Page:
What causes periodontal disease in adults anyway?

First of all, it’s important to establish that bacteria are always present in people’s mouth that’s why consistent proper oral care is a must. You’ll definitely have more if you smoke and have other unhealthy habits.

These bacteria, along with mucus, food debris and other particles, if not brushed and flossed away form plaque (a sticky, colorless film) on teeth. If plaque is allowed to build up, it will harden and turn into tartar – that hard, yellowish buildup at the base of teeth and down beneath the gums that tooth brushing and flossing cannot remove.

The longer plaque stays on the teeth and beneath the gums, the more harmful it actually becomes. Not only will it lead to cavities, but also the bacteria present in it can cause infection and inflammation. When gums become inflamed, they become prone to bleeding and swelling – this is gingivitis, the mildest form of periodontal diseases.

Now, if gingivitis is not treated right away, it can worsen and turn into periodontitis. With this condition, tooth loss is highly likely because the gums will start to pull away from the teeth. This isn’t the only risk. There’s also a higher likelihood of developing other complications because the pockets created by the pulling away of the gums will allow bacteria to further breed.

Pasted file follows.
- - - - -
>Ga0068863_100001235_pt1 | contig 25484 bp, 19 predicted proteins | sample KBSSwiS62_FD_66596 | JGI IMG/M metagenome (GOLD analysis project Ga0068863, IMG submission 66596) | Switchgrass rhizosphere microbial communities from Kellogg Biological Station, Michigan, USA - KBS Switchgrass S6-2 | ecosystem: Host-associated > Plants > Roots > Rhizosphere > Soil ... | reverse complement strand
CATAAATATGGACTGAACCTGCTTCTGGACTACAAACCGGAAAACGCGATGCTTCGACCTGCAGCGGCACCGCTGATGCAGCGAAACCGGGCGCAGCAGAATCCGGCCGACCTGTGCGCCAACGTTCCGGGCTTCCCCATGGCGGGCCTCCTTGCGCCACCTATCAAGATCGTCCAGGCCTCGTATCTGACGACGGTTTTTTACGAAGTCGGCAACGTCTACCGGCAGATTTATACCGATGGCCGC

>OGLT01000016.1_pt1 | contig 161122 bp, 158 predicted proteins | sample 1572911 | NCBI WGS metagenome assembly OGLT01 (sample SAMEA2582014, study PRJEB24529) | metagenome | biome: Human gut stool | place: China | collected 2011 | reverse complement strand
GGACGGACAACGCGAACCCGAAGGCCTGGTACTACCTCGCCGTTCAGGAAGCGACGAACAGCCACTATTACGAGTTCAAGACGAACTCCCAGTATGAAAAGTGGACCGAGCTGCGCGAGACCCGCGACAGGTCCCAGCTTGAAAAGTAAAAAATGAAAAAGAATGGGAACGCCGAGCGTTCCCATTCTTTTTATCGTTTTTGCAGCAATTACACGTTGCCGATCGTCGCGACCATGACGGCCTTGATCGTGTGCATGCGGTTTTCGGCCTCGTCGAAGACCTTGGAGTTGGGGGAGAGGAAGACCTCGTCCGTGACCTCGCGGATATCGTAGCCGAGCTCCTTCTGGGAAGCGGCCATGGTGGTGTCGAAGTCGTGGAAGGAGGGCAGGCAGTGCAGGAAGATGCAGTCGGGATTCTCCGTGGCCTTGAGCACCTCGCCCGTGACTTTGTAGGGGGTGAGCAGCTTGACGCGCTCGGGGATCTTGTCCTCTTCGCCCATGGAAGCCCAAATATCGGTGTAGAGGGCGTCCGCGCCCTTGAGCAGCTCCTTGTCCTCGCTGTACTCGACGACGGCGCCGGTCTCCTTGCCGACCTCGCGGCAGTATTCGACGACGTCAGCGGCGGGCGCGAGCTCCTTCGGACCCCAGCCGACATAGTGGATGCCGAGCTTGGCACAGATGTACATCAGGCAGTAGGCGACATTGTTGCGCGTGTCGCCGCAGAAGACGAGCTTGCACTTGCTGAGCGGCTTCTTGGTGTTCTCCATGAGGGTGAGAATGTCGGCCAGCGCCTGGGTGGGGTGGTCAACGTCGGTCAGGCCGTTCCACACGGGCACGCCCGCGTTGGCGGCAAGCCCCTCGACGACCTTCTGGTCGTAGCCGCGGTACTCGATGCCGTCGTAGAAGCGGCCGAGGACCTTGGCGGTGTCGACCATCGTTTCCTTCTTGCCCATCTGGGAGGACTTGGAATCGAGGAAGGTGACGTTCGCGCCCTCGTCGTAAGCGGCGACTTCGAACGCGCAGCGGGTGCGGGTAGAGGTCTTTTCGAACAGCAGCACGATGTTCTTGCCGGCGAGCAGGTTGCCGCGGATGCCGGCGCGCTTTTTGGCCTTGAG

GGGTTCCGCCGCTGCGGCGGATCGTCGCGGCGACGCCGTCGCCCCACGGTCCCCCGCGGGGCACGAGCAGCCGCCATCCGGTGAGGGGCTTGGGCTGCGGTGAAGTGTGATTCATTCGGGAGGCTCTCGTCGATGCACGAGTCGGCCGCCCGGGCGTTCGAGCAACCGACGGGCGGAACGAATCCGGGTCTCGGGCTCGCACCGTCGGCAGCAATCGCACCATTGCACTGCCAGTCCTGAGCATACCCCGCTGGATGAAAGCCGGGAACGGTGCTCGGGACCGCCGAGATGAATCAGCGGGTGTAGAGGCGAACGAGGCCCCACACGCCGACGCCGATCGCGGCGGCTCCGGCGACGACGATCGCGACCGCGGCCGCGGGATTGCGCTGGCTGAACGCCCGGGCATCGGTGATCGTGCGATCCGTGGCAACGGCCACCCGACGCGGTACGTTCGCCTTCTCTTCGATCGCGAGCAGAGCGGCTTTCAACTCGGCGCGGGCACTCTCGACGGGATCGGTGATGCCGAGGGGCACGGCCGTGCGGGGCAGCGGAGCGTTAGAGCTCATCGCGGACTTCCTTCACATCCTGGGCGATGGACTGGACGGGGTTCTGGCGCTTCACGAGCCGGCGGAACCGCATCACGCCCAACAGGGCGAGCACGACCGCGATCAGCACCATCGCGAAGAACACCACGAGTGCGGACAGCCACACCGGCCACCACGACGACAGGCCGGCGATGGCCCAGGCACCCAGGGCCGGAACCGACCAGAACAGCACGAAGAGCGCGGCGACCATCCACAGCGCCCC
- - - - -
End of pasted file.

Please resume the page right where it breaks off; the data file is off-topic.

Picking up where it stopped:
How do you know if you have periodontal disease?

  • You’ll have halitosis (bad breath)

  • Red, swollen gums

  • Sensitive gums prone to bleeding

  • Chewing food is painful

  • Your teeth are loose

  • Your gums recede

How is gum disease treated?

Treatment always starts with a visit to the dentist. The dentist will properly assess the situation and determine the most appropriate treatment program. Treatment always includes deep dental cleaning to get rid of plaque and determine the gravity of the disease. Medication is also prescribed to treat the infection. There may be other procedures necessary (such as surgery) but all these depend on how serious the disease is.

Periodontal disease is no light matter so if you’re concerned about it, want to prevent it, or if you wish to be treated for it, our Dentist in Burtonsville MD, Dr. Aaron Nicholas and our staff would love to hear from you. Contact us today for an appointment and consultation.

The Top 4 Myths and Facts About Root Canal Treatment

Root canal treatment is a dental procedure recommended by dentists when there is trauma or infection in the nerve or pulp found in a tooth’s canal. The trauma or infection can be caused by various reasons or factors, which include the following:

  • The presence of abscess or decay, also known as an infection, on a tooth.
  • Trauma or injury on the tooth, such as a chipped or broken tooth, which results in the exposure of the nerve.
  • The slow death of a tooth due to aging or previous trauma which was not treated immediately.

Root Canal Therapy Myths and Facts

A leading Laurel, MD dentist says that root canal therapy is widely regarded as the most feared dental procedure. However, this is mainly due to the inaccurate information many people have about this treatment.

Below are some of the most common root canal therapy myths and the truth behind them: